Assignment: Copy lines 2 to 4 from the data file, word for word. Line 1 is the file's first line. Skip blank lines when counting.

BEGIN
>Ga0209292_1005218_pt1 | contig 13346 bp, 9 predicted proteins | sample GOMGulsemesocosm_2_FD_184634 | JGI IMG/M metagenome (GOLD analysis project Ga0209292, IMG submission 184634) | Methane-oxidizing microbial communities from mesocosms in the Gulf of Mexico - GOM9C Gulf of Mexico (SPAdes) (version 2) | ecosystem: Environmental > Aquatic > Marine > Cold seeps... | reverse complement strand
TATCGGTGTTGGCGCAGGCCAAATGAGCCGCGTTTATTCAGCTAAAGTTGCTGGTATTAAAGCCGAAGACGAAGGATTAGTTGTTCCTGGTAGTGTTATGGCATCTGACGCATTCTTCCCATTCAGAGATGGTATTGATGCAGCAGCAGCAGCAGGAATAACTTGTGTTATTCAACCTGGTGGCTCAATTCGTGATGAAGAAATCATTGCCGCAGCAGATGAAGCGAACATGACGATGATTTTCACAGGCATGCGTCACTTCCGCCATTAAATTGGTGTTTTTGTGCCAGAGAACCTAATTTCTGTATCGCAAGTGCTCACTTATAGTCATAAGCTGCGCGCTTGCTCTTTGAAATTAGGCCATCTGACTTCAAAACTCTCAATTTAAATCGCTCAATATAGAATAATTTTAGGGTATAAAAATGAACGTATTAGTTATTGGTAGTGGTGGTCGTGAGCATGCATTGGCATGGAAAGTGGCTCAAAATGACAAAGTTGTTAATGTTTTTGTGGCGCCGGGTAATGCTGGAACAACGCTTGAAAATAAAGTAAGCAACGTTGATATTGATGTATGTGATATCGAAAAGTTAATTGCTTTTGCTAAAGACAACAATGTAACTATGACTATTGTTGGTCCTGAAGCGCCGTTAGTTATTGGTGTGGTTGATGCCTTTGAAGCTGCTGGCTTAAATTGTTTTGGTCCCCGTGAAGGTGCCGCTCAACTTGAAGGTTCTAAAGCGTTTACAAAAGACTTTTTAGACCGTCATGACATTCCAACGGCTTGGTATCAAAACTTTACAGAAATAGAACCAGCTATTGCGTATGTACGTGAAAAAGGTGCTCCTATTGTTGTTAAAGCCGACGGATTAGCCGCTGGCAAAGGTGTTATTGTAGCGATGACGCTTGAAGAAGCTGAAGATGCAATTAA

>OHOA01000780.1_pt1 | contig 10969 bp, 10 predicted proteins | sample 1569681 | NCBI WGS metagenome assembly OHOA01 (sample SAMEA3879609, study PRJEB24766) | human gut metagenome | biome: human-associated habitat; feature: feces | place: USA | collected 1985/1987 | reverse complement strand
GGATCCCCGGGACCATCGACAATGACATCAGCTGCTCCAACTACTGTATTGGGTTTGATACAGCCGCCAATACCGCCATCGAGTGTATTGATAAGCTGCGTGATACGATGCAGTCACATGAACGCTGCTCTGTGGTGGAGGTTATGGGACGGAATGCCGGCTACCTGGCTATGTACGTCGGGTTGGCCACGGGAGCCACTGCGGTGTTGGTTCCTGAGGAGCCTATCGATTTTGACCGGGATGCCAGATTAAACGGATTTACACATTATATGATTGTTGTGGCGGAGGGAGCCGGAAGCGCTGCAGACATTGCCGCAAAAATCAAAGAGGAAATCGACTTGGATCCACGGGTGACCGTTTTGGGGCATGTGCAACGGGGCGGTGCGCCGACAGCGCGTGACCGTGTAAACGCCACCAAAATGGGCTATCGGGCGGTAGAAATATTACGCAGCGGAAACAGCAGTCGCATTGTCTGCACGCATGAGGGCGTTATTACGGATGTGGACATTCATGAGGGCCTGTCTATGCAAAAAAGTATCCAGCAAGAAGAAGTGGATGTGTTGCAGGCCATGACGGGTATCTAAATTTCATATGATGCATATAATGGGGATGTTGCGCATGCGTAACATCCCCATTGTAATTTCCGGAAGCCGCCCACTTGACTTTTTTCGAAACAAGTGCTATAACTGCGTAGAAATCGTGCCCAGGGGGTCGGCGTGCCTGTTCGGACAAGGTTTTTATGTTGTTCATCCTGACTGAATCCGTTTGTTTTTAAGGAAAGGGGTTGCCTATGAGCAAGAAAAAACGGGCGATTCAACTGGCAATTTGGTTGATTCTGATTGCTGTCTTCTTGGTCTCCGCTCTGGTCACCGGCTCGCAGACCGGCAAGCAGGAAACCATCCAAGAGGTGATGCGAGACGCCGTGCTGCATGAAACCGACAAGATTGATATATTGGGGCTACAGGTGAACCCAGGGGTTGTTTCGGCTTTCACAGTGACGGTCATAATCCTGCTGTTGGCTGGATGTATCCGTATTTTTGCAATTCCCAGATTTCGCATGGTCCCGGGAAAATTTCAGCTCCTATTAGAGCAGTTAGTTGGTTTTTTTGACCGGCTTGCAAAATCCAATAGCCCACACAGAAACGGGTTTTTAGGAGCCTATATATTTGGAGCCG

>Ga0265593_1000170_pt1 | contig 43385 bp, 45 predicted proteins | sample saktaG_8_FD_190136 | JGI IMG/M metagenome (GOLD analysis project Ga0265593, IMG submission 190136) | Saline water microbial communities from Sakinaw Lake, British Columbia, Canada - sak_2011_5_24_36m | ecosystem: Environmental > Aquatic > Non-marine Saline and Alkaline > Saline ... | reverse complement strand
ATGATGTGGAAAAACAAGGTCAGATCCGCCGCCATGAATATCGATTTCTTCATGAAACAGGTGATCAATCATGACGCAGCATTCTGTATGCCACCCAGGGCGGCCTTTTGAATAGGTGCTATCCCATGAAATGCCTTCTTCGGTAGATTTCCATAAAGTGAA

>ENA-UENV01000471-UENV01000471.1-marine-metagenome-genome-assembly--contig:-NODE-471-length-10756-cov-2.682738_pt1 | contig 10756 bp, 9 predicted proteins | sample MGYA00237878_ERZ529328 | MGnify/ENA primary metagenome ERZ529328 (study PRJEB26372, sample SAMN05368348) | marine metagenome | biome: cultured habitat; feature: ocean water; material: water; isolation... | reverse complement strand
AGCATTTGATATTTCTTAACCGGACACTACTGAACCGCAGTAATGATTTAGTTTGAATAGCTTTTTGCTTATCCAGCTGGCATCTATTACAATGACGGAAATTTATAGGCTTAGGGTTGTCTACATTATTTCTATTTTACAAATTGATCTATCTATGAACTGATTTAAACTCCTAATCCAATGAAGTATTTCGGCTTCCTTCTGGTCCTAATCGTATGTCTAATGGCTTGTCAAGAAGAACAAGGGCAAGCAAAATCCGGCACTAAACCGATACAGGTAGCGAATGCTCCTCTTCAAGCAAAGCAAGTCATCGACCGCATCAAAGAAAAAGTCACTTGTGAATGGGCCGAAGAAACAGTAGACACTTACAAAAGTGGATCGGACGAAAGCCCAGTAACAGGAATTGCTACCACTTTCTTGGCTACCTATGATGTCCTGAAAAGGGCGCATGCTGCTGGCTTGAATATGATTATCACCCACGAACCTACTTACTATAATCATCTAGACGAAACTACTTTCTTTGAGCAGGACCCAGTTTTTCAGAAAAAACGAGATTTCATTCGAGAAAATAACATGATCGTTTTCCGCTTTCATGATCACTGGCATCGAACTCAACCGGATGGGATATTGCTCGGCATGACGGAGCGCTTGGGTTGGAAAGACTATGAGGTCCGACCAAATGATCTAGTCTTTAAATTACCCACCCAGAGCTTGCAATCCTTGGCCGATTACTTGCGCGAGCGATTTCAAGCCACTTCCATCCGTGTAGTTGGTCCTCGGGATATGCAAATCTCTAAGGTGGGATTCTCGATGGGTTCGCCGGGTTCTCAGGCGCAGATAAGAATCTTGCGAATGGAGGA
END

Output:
TATCGGTGTTGGCGCAGGCCAAATGAGCCGCGTTTATTCAGCTAAAGTTGCTGGTATTAAAGCCGAAGACGAAGGATTAGTTGTTCCTGGTAGTGTTATGGCATCTGACGCATTCTTCCCATTCAGAGATGGTATTGATGCAGCAGCAGCAGCAGGAATAACTTGTGTTATTCAACCTGGTGGCTCAATTCGTGATGAAGAAATCATTGCCGCAGCAGATGAAGCGAACATGACGATGATTTTCACAGGCATGCGTCACTTCCGCCATTAAATTGGTGTTTTTGTGCCAGAGAACCTAATTTCTGTATCGCAAGTGCTCACTTATAGTCATAAGCTGCGCGCTTGCTCTTTGAAATTAGGCCATCTGACTTCAAAACTCTCAATTTAAATCGCTCAATATAGAATAATTTTAGGGTATAAAAATGAACGTATTAGTTATTGGTAGTGGTGGTCGTGAGCATGCATTGGCATGGAAAGTGGCTCAAAATGACAAAGTTGTTAATGTTTTTGTGGCGCCGGGTAATGCTGGAACAACGCTTGAAAATAAAGTAAGCAACGTTGATATTGATGTATGTGATATCGAAAAGTTAATTGCTTTTGCTAAAGACAACAATGTAACTATGACTATTGTTGGTCCTGAAGCGCCGTTAGTTATTGGTGTGGTTGATGCCTTTGAAGCTGCTGGCTTAAATTGTTTTGGTCCCCGTGAAGGTGCCGCTCAACTTGAAGGTTCTAAAGCGTTTACAAAAGACTTTTTAGACCGTCATGACATTCCAACGGCTTGGTATCAAAACTTTACAGAAATAGAACCAGCTATTGCGTATGTACGTGAAAAAGGTGCTCCTATTGTTGTTAAAGCCGACGGATTAGCCGCTGGCAAAGGTGTTATTGTAGCGATGACGCTTGAAGAAGCTGAAGATGCAATTAA

>OHOA01000780.1_pt1 | contig 10969 bp, 10 predicted proteins | sample 1569681 | NCBI WGS metagenome assembly OHOA01 (sample SAMEA3879609, study PRJEB24766) | human gut metagenome | biome: human-associated habitat; feature: feces | place: USA | collected 1985/1987 | reverse complement strand
GGATCCCCGGGACCATCGACAATGACATCAGCTGCTCCAACTACTGTATTGGGTTTGATACAGCCGCCAATACCGCCATCGAGTGTATTGATAAGCTGCGTGATACGATGCAGTCACATGAACGCTGCTCTGTGGTGGAGGTTATGGGACGGAATGCCGGCTACCTGGCTATGTACGTCGGGTTGGCCACGGGAGCCACTGCGGTGTTGGTTCCTGAGGAGCCTATCGATTTTGACCGGGATGCCAGATTAAACGGATTTACACATTATATGATTGTTGTGGCGGAGGGAGCCGGAAGCGCTGCAGACATTGCCGCAAAAATCAAAGAGGAAATCGACTTGGATCCACGGGTGACCGTTTTGGGGCATGTGCAACGGGGCGGTGCGCCGACAGCGCGTGACCGTGTAAACGCCACCAAAATGGGCTATCGGGCGGTAGAAATATTACGCAGCGGAAACAGCAGTCGCATTGTCTGCACGCATGAGGGCGTTATTACGGATGTGGACATTCATGAGGGCCTGTCTATGCAAAAAAGTATCCAGCAAGAAGAAGTGGATGTGTTGCAGGCCATGACGGGTATCTAAATTTCATATGATGCATATAATGGGGATGTTGCGCATGCGTAACATCCCCATTGTAATTTCCGGAAGCCGCCCACTTGACTTTTTTCGAAACAAGTGCTATAACTGCGTAGAAATCGTGCCCAGGGGGTCGGCGTGCCTGTTCGGACAAGGTTTTTATGTTGTTCATCCTGACTGAATCCGTTTGTTTTTAAGGAAAGGGGTTGCCTATGAGCAAGAAAAAACGGGCGATTCAACTGGCAATTTGGTTGATTCTGATTGCTGTCTTCTTGGTCTCCGCTCTGGTCACCGGCTCGCAGACCGGCAAGCAGGAAACCATCCAAGAGGTGATGCGAGACGCCGTGCTGCATGAAACCGACAAGATTGATATATTGGGGCTACAGGTGAACCCAGGGGTTGTTTCGGCTTTCACAGTGACGGTCATAATCCTGCTGTTGGCTGGATGTATCCGTATTTTTGCAATTCCCAGATTTCGCATGGTCCCGGGAAAATTTCAGCTCCTATTAGAGCAGTTAGTTGGTTTTTTTGACCGGCTTGCAAAATCCAATAGCCCACACAGAAACGGGTTTTTAGGAGCCTATATATTTGGAGCCG